Those who remember the old ticker symbol aren't dreaming. AOL
The stock isn't much of a debutante today. Shares of AOL have been drifting lower, and shareholders shouldn't have expected a rosier reception. Since Time Warner is distributing the shares to its investors, it's understandable if many of them choose to cash out and treat the sale as a holiday dividend.
AOL has a lot to prove before it begins heading higher. Sure, it made key executive hires from Google
Revenue and operating profits fell by 23% and 50%, respectively, at AOL in its latest quarter. Its access business is a sinking stone: It shed 2.1 million subscribers and now has just 5.4 million members willing to pay to reach the "welcome" screen. Why didn't AOL sell off its dial-up business to Earthlink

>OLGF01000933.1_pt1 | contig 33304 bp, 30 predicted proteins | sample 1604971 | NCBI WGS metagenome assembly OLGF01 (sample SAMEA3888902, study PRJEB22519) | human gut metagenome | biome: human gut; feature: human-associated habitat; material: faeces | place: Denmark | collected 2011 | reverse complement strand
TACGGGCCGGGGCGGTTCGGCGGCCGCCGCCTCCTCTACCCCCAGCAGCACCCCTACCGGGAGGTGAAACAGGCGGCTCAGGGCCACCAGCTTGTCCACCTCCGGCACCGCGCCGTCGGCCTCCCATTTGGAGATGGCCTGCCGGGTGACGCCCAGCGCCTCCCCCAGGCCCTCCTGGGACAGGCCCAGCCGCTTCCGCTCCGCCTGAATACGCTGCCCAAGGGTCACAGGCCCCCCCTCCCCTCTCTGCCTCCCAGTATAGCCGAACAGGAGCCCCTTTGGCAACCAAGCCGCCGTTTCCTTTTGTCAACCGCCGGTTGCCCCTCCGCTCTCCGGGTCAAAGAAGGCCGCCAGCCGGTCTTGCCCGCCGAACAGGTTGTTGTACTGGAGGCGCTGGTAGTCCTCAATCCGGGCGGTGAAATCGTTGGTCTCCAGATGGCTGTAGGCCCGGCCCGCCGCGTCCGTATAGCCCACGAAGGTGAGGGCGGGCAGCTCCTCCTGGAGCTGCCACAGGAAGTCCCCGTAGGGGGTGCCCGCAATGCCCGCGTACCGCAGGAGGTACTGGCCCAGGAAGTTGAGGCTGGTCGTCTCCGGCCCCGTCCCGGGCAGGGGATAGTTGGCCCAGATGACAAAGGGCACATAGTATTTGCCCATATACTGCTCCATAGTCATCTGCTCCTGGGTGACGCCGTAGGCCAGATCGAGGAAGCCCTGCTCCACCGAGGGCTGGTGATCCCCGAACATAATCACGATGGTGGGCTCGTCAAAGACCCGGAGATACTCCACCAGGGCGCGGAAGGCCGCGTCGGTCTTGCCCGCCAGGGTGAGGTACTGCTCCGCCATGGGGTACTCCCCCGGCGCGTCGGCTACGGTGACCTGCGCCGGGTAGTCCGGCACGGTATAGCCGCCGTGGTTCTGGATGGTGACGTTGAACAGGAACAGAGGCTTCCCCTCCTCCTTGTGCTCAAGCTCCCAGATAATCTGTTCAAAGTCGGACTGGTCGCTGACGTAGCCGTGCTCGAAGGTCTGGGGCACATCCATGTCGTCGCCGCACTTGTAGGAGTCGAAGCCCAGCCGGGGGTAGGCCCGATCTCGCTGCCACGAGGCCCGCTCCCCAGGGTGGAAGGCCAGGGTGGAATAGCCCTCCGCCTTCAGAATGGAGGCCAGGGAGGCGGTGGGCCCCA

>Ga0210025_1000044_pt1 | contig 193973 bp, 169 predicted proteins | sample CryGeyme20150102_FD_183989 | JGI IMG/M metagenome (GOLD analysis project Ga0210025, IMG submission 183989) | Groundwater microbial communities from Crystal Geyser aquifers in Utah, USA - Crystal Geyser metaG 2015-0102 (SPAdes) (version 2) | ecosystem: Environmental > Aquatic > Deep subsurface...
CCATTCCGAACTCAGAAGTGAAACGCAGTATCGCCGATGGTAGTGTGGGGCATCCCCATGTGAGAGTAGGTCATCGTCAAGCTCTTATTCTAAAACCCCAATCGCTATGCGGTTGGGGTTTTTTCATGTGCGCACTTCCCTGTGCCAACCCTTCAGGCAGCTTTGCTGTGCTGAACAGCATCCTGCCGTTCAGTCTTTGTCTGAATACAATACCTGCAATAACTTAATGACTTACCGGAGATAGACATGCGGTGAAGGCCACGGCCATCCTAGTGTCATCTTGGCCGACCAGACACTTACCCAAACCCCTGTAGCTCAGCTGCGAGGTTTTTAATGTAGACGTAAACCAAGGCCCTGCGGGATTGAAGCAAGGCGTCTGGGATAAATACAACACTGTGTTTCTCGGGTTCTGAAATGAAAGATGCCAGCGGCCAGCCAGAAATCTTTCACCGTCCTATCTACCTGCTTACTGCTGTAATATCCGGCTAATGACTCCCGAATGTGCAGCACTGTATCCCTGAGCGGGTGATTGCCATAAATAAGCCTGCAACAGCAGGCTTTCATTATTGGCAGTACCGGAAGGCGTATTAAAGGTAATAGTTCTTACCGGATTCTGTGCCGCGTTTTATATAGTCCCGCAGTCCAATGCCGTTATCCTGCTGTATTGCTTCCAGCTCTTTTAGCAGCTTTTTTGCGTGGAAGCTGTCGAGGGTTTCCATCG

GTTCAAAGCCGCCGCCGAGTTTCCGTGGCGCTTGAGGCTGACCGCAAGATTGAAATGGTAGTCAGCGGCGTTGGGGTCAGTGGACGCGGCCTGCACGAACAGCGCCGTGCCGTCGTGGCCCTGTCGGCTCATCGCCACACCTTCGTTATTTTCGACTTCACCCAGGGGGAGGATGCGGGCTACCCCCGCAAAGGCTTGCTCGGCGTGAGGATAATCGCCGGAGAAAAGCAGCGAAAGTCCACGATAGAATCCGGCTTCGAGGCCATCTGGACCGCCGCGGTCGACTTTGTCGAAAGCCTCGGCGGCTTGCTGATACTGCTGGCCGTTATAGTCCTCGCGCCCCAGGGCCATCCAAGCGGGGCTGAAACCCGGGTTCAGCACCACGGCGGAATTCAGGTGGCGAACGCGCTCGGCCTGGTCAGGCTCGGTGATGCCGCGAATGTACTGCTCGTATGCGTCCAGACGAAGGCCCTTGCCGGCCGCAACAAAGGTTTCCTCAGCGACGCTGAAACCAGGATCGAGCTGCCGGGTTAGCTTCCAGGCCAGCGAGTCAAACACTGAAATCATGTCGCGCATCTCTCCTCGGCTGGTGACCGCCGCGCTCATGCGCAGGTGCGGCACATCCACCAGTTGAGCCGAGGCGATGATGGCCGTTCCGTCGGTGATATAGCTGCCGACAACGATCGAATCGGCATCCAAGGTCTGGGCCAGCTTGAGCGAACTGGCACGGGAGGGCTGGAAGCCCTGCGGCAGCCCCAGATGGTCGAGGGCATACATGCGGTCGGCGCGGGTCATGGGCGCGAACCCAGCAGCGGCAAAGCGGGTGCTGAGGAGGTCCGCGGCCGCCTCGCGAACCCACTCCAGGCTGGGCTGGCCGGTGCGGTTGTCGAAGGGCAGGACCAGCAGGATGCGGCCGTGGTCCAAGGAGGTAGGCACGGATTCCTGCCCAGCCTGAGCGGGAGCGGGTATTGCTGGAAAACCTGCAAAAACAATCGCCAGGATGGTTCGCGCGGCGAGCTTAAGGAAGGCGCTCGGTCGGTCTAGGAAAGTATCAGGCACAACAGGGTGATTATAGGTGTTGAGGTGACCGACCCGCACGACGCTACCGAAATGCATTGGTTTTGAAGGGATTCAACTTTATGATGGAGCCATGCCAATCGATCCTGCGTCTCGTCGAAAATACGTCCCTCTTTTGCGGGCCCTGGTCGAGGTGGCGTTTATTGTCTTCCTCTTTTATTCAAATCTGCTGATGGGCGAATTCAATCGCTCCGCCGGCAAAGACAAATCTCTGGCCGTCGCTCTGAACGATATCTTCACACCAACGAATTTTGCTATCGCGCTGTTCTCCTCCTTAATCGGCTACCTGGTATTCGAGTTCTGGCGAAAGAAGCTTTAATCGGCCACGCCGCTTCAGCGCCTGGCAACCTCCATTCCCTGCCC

The AOL blueprint over the past couple of years has been to tear down the wall and make up the difference through ad-supported revenue. Unfortunately, ad revenue has taken a 22% hit over the past year. Even the display-advertising laggards are holding up better. Yahoo! and IAC's
Maybe I'm a glutton for punishment, but I'm going to keep an eye on AOL over the next few months. Once the Time Warner shareholders throw in the towel, there may be value remaining for a collection of online properties that still serve up a ton of page views and can be monetized more effectively.
There is hope out there, even if today's debut appears so very hopeless.
Longtime Fool contributor Rick Munarriz has been an AOL subscriber since the early 1990s, and he's frustrated that many of the services have been axed. He owns no shares in any of the stocks in this story and is also part of the Rule Breakers newsletter research team, seeking out tomorrow's ultimate growth stocks a day early. The Fool has a disclosure policy.